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Premieres & Events

Reeler Screening Series Recap: Nelson Previews Jonestown at Makor

The Reeler Screening Series continued Monday evening at Makor, where filmmaker Stanley Nelson swung by to discuss a preview of his staggering new documentary Jonestown: The Life and Death of Peoples Temple. The film opens Friday in New York, followed by a national roll-out in the weeks ahead; reaction was suitably strong last night as the crowd engaged its guest following the film. Check below for excerpts from our discussion.


Jonestown director Stanley Nelson (left) recounts the making of his film Monday night with Reeler editor S.T. VanAirsdale

Thanks as always to Alexandra Siegler at Makor for accommodating the series, and thanks also to the folks at Seventh Arts Releasing for their help in arranging the event. And of course, thanks to Mr. Nelson and all of you who attended; I can't overstate my appreciation.

Meanwhile, The Reeler returns to the Pioneer Theater Nov. 7 for a preview of director Steve Anderson's pleasing etymological documentary, Fuck. Special guests will be announced as soon as I have them confirmed. Stay tuned for that, and continue reading for more about Jonestown.

STANLEY NELSON ON REVISITING JONESTOWN IN 2006: "I've been asked that a lot, and I have an answer, but I'm not sure what the real answer exactly is. What happened is my wife -- Marcia Smith, who wrote the script -- heard Peoples Temple members on the radio three years ago. It was the 25th anniversary, and they sounded very much like they do in this film. She said, 'You've got to hear these people; it's just unbelievable. The way they talk about Peoples Temple is so different from the story that we know.' So we got the tape from NPR, and we were just amazed and blown away by the story that they told, which is so different. I knew what most people who were around at the time knew: that 900 people went down there with this maniac and they all killed themselves and drank the Kool Aid, and he was crazy and they were crazy. But they talked about it in such a different way, and so we started thinking about it. And then I think one of the things that happened was that we started looking at pictures of people from Jonestown and seeing all these really old black people and really old white people. What was going on? These people don't look crazy. They're not the kind of people that you'd think (would join) a cult. And there were young hippies and young people with afros, and I thought, 'What could have brought them all together?' And then we see Jim Jones looking like Elvis. And with those sunglasses? The more we started looking at the story, the more fascinating it became."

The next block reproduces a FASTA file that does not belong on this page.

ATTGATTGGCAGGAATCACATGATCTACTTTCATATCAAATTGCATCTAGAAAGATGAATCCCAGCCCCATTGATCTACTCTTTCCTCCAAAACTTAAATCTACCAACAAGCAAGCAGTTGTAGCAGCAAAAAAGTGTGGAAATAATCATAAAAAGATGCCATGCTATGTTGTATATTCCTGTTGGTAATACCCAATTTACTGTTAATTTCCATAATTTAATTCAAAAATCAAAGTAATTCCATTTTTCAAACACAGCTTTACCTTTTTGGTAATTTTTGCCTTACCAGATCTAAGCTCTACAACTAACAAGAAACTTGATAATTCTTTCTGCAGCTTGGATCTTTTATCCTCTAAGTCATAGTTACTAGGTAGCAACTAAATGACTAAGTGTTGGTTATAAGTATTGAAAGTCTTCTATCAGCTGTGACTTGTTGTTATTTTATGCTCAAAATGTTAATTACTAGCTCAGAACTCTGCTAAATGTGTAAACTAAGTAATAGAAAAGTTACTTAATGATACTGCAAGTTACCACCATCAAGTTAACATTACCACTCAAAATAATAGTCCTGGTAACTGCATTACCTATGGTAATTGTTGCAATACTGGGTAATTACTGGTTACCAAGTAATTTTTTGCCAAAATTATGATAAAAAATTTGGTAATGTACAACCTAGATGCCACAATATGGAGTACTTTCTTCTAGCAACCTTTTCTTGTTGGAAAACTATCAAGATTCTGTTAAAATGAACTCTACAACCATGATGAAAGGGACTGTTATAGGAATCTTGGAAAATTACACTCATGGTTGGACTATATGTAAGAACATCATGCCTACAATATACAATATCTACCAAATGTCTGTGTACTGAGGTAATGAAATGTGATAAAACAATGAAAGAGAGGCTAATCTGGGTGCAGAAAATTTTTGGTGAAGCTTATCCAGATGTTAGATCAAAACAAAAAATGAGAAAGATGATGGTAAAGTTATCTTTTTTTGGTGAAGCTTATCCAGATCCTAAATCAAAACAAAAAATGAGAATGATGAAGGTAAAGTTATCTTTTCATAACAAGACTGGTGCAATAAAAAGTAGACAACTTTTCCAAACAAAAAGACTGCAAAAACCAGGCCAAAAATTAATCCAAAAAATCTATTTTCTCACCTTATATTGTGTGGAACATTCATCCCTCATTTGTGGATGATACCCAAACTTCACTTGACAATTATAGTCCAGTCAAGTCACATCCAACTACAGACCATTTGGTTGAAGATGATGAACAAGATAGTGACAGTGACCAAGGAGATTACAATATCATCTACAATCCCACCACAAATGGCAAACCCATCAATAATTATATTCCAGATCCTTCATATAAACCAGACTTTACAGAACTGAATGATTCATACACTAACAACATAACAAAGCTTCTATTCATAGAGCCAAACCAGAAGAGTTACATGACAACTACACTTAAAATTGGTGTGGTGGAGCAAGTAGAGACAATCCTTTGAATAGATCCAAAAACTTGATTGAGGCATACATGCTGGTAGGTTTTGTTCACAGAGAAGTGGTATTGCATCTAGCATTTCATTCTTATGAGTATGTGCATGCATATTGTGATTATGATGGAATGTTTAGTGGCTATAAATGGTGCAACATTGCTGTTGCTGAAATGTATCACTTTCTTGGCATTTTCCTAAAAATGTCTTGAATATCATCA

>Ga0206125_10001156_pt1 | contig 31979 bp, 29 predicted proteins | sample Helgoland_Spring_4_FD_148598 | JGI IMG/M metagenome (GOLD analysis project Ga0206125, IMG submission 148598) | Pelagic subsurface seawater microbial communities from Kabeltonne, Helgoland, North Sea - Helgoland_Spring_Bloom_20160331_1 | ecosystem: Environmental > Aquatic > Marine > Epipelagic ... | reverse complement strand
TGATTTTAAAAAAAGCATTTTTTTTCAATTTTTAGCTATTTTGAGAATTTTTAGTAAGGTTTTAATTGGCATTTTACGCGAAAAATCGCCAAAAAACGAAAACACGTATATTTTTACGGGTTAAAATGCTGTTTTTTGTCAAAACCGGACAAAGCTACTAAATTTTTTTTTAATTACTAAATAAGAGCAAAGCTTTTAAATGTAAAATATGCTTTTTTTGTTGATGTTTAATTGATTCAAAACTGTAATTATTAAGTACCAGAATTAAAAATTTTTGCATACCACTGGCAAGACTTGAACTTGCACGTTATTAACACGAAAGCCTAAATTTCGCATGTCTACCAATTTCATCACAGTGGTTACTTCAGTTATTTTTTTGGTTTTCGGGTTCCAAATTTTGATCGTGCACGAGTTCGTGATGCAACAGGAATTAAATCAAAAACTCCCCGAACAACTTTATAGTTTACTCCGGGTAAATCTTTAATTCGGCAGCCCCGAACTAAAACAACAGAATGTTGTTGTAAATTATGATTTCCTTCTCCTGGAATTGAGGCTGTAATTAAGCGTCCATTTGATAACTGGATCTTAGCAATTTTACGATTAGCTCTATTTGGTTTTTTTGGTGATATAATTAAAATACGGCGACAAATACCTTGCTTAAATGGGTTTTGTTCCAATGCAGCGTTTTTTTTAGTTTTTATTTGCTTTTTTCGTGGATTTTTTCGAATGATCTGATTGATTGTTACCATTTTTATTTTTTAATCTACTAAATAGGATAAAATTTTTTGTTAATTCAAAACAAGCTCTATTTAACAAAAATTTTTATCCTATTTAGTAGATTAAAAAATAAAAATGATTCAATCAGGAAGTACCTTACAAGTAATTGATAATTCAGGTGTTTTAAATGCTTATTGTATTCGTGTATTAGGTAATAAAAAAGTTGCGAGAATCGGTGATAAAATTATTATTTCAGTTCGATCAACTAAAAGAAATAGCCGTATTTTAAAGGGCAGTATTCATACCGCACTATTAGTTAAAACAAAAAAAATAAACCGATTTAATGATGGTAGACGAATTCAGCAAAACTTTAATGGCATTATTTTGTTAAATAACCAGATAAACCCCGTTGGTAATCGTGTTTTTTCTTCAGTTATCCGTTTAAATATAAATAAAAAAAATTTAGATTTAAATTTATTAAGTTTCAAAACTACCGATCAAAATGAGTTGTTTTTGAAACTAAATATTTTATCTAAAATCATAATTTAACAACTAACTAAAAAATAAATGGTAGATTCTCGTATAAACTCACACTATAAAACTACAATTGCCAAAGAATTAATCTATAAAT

ON HOW TO TELL A FRESH VERSION OF AN OLD STORY: "One of the things I thought about in making the film is Citizen Kane, which anybody who's gone to film school or taken a film course has probably seen over and over again. First they tell you the whole story -- Kane dies. Then they tell you the story of who he was with the newsreels from his life. You know the whole story. Then they go back and kind of re-tell the story. So in a way, that's kind of what we wanted to do, because we know the only reason you're going to watch this film is because you know the end. We couldn't hide the end from you. So we tell you right away what happens; the first thing is the title that says 909 people died. Then we try to go back and explain or show you why and how that happened. One of the things that I think kind of guided us in this film is that we really wanted people to empathize with Peoples Temple members because we did. I think in some ways, what a lot of the people did in joining Peoples Temple was really courageous. The guy who says, 'I heard him one night, and the next day I got on the bus and was in California'? Sure, it's stupid. But in another way, nobody is going to do that kind of thing today. We all might be better off if we did -- especially if it wasn't with Jim Jones."